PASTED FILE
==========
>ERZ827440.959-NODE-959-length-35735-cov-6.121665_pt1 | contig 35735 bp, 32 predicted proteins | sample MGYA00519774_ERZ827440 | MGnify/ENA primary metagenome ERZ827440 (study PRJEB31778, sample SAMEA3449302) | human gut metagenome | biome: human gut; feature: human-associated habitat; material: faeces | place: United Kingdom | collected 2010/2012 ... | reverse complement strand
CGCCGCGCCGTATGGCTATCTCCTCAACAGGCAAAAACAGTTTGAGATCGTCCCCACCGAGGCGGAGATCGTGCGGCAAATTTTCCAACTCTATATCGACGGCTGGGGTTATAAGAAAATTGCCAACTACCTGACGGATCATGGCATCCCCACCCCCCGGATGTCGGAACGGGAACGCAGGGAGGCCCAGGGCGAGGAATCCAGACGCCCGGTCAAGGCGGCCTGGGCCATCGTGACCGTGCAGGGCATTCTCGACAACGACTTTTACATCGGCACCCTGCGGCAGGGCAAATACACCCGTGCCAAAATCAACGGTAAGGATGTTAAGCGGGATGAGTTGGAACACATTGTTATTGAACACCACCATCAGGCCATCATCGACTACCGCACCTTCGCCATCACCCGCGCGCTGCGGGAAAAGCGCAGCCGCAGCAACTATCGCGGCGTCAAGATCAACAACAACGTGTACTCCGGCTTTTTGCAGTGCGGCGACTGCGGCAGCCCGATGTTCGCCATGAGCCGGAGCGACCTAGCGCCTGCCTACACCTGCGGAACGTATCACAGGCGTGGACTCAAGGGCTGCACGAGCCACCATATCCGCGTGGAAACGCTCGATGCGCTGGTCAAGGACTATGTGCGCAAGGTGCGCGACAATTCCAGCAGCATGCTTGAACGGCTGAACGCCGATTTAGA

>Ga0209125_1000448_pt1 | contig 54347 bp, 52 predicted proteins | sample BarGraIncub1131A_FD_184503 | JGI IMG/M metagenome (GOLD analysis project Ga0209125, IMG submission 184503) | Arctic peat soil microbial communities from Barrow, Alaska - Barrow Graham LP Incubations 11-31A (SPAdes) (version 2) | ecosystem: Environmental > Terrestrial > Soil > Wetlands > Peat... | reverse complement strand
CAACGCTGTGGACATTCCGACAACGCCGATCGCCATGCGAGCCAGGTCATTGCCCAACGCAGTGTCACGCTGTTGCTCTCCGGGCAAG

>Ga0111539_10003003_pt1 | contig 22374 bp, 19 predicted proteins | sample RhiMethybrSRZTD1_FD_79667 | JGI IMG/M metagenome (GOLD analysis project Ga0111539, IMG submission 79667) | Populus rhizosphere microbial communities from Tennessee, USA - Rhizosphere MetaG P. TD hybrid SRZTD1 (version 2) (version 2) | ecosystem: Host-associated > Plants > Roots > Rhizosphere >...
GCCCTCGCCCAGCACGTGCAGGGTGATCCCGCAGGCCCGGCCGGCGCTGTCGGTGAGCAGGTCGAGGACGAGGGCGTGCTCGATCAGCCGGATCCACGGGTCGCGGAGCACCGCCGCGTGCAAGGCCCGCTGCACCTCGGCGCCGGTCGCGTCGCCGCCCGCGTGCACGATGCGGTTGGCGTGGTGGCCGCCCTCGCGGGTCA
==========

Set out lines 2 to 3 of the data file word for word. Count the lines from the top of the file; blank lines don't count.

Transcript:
CGCCGCGCCGTATGGCTATCTCCTCAACAGGCAAAAACAGTTTGAGATCGTCCCCACCGAGGCGGAGATCGTGCGGCAAATTTTCCAACTCTATATCGACGGCTGGGGTTATAAGAAAATTGCCAACTACCTGACGGATCATGGCATCCCCACCCCCCGGATGTCGGAACGGGAACGCAGGGAGGCCCAGGGCGAGGAATCCAGACGCCCGGTCAAGGCGGCCTGGGCCATCGTGACCGTGCAGGGCATTCTCGACAACGACTTTTACATCGGCACCCTGCGGCAGGGCAAATACACCCGTGCCAAAATCAACGGTAAGGATGTTAAGCGGGATGAGTTGGAACACATTGTTATTGAACACCACCATCAGGCCATCATCGACTACCGCACCTTCGCCATCACCCGCGCGCTGCGGGAAAAGCGCAGCCGCAGCAACTATCGCGGCGTCAAGATCAACAACAACGTGTACTCCGGCTTTTTGCAGTGCGGCGACTGCGGCAGCCCGATGTTCGCCATGAGCCGGAGCGACCTAGCGCCTGCCTACACCTGCGGAACGTATCACAGGCGTGGACTCAAGGGCTGCACGAGCCACCATATCCGCGTGGAAACGCTCGATGCGCTGGTCAAGGACTATGTGCGCAAGGTGCGCGACAATTCCAGCAGCATGCTTGAACGGCTGAACGCCGATTTAGA

>Ga0209125_1000448_pt1 | contig 54347 bp, 52 predicted proteins | sample BarGraIncub1131A_FD_184503 | JGI IMG/M metagenome (GOLD analysis project Ga0209125, IMG submission 184503) | Arctic peat soil microbial communities from Barrow, Alaska - Barrow Graham LP Incubations 11-31A (SPAdes) (version 2) | ecosystem: Environmental > Terrestrial > Soil > Wetlands > Peat... | reverse complement strand